We eat homemade granola for breakfast almost every day at our house. My daughter also loves it for a snack and I love knowing exactly what the ingredients are in that snack, plus that it’s inexpensive as well.
Years ago, the only recipes I could find for granola called for baking it at a low temperature for 2 hours! Ugh – I did it only once, then didn’t make it again because I didn’t want my oven on for that long, plus it just took too much time. Then I found a recipe in one of the Tightwad Gazette books that only needed 20 minutes of baking, and after tweaking it to our tastes, it became one of our favorites.
To a small saucepan add brown sugar and oil and then add the honey called for so that it will simply slide out of the measuring cup. Place the pot over medium heat, stir, and let cook while preparing the oat mixture, stirring every now and then. When the sugar melts remove it from the heat before adding vanilla. It will boil a little – just stir it down.
This is a really flexible recipe. Don’t have nuts? Leave ’em out. Want to use up a half-eaten bag of dried apricots? Cut them up and throw them in. I sometimes use all rolled oats and sometimes use a 5-grain mix I get from Bob’s Red Mill. Just keep the total amount to 10 cups of dry ingredients, of which rolled oats and/or grains should account for about 8 cups.
One of the things I’ll add sometimes is flour. I noticed when looking at boxed granola that there was always flour listed, and I wanted to create more “chunks” like they have in the commercial cereals, so I tried it, and it seems to work. Any type of flour works, since it’s being used to add to the “clumpiness” factor.
Pour the sugar mixture in the oat mixture in a stream all around the pan. Take a large spoon and start mixing it together. Don’t get discouraged! It will seem like it can’t possibly cover all the dry ingredients, but just keep mixing, using the spoon to get all the edges and smooshing with the back of the spoon, and it will eventually be evenly coated. And it really only takes a few minutes, I swear!
Now, I’ve read that some like to use their hands to mix the granola, and I actually tried this which makes me want to mention two things:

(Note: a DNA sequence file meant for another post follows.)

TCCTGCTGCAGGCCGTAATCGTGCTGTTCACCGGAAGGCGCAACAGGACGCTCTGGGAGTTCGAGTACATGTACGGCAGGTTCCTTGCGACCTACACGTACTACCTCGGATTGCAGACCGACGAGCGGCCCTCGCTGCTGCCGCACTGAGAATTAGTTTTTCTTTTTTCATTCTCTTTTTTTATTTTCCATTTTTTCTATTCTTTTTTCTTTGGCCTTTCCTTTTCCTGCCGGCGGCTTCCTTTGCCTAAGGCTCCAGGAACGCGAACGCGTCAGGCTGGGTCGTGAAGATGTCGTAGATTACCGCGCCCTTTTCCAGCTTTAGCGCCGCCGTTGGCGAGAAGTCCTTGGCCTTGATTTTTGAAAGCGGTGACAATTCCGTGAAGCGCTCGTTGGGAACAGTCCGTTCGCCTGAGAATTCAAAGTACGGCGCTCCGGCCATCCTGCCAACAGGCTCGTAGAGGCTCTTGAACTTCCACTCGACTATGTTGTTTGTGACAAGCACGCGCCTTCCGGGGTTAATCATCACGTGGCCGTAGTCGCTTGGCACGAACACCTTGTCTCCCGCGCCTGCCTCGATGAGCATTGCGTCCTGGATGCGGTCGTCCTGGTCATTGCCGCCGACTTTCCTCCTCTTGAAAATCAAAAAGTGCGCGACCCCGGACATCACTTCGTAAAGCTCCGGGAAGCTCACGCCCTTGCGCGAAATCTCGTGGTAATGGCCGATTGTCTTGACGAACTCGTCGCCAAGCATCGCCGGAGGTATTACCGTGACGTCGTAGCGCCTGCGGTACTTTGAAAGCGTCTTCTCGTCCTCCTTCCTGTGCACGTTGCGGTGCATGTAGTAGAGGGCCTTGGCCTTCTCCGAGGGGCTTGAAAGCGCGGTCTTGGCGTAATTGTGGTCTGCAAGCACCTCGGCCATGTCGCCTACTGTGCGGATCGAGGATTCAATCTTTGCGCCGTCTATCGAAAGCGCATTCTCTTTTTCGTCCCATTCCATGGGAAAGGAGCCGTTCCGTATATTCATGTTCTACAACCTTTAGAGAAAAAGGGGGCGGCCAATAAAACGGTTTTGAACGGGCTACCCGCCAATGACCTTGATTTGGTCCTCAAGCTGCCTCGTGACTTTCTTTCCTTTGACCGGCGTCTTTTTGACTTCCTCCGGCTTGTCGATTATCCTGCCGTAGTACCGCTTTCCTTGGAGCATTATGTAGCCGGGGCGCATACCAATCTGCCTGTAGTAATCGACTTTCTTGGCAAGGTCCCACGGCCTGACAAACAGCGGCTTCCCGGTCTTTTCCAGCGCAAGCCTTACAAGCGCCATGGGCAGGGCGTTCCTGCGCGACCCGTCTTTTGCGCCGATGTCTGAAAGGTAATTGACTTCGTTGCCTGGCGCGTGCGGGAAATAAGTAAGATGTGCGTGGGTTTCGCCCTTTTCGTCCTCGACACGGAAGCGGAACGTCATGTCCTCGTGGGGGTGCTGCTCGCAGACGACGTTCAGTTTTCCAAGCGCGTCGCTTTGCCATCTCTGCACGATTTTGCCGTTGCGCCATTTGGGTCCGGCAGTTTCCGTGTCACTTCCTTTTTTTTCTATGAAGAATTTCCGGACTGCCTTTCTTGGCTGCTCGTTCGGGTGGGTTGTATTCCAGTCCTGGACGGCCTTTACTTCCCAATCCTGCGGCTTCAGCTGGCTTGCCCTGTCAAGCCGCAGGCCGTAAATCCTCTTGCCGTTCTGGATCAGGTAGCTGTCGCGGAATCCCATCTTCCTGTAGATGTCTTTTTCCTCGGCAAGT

- The sugar mixture is HOT.
- It’s really very sticky. Very sticky.
So I like to use my large stainless steel spoon. It makes me happy.
Bake in a 350 degree oven for only 20 minutes, stirring once halfway through. Yep, only 20 minutes – much better than 2 hours, don’t you think? Stir in any dried fruit you’d like when you take it out of the oven and then set aside to cool.
I’ve found that if you cool it for about 20 minutes without stirring there will be more of the chunks that my family likes. If you don’t want larger pieces, stir it more often while it’s cooling. In either case, you will have to stir from the outside after 20 minutes or it will stick to the pan. If it ever does stick badly (like if you’ve forgotten about it because you’re outside in the garden – not that I’ve ever done that), put it back in a warm oven for a few minutes, and it should come up without a problem.PRINT
Oregon Cottage’s Best Granola
- 1/2 c. brown sugar or sucanat
- 1/2 cup oil (olive or coconut)
- 3/4-1 c. honey (using 1/2 maple syrup adds a good flavor, too)
- 1 TB. vanilla
- 8 c. rolled oats or other rolled grains
- 1/2 c. sunflower seeds or other nuts
- 1 1/4c. total of any of the following: ground flax seed, wheat germ, wheat or oat bran.
- 1-2 tsp. cinnamon
- 1/4 cup flour (optional – increases clumps)
- 1 c. dried fruit (optional)
- Heat oven to 350 degrees.
- Mix sugar, oil, and honey in a saucepan until dissolved.
- Meanwhile, mix all the dry ingredients (except the fruit, if using) in a lightly oiled large roasting pan.
- Pour the sugar mixture over the dry ingredients, stirring until evenly coated.
- Bake for 10 minutes, stir, then bake for 10 minutes more, until lightly brown.
- Remove from oven and add dried fruit, if using. Let cool about 20 minutes before stirring once or twice and then letting cool completely.
- Store in an airtight container.
Makes about 10 cups (easily cut in half to make less, too)